Hello’s Can Feel Like Harassment Too

Yesterday afternoon was unseasonably warm, so in a short sleeved shirt I walked over two miles in downtown Washington, DC, (where I work) to do an errand at lunch time. A lot of men said “hello” or “how are you doing” to me. I said hello or nodded and smiled back at nearly all of them because I’m polite. Several of them stared at my chest. Several men who did not say anything to me stared at my chest. In the reflection of glass buildings I caught two of the men who had said hello to me turn and watch me walk away from them. One other man looked like he would have tried to say more than hello to me if I responded to him at all, so I ignored his hello and turned my head as I passed.

By the end of the walk, I felt dirty, objectified, shameful, and provocative. I wore my coat during my commute home despite the warm weather and once I was home, I changed into a shapeless, huge t-shirt. I’ve been upset by what happened ever since (hence a post) and I have been thinking a lot about why.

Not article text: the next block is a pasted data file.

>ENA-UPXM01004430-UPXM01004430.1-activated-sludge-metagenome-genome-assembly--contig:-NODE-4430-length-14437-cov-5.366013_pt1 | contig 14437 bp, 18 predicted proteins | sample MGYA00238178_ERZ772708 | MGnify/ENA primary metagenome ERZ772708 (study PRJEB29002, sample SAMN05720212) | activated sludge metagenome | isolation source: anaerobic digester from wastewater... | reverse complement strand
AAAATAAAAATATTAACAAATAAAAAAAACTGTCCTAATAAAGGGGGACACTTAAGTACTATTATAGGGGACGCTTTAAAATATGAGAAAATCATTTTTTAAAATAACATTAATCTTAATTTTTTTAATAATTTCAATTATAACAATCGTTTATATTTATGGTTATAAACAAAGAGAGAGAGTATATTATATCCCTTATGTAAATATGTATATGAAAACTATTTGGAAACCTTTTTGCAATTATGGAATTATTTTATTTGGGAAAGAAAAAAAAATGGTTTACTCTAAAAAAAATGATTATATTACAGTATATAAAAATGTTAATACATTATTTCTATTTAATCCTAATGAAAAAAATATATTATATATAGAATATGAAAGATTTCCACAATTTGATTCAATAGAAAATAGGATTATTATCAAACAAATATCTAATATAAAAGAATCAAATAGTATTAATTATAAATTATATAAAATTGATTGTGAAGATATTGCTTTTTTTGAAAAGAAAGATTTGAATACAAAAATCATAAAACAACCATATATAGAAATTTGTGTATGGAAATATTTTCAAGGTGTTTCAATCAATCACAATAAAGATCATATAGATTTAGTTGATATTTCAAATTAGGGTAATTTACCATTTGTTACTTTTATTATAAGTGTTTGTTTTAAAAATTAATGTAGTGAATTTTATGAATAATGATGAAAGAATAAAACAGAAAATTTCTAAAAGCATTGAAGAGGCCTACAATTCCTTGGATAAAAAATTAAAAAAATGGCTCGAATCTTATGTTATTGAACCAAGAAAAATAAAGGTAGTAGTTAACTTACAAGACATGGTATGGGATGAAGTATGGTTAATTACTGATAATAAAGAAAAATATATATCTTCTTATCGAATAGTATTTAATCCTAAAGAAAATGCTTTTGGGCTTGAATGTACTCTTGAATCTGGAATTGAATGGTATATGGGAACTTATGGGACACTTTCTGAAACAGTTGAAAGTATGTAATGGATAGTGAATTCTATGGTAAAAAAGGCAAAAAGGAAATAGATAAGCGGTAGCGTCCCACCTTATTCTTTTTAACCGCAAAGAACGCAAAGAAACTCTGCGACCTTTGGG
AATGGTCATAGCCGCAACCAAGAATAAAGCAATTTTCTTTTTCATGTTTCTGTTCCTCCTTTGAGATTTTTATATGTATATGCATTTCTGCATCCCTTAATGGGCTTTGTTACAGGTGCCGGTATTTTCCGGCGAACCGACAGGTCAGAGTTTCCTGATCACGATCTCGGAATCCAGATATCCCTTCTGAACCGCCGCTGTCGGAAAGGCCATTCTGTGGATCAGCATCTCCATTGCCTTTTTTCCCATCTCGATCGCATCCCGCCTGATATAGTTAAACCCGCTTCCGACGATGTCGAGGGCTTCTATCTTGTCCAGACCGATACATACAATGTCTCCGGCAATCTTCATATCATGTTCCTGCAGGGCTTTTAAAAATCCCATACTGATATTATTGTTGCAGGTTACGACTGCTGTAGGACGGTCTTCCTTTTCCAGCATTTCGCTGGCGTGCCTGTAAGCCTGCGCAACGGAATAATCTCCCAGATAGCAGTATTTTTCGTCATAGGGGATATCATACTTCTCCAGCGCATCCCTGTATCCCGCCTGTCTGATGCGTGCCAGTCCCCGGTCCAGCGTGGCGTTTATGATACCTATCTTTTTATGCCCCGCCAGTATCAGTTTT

1. If it only had been a few hello’s they probably wouldn’t have bothered me, but the sheer volume became obnoxious and made me feel like I had a sign on my forehead saying “pay attention to me.” Plus several men were oogling me as they said hello so then it was no longer a simple hello but also objectification.
  2. No women said hello to me. Before too long I got the impression that the sudden desire of so many men to say hi to me and inquire how I was doing as I passed them on the sidewalk was not benign and coincidental. I felt it was the result of an evaluation of how I looked. I started to feel disrespected and objectified. From hello’s.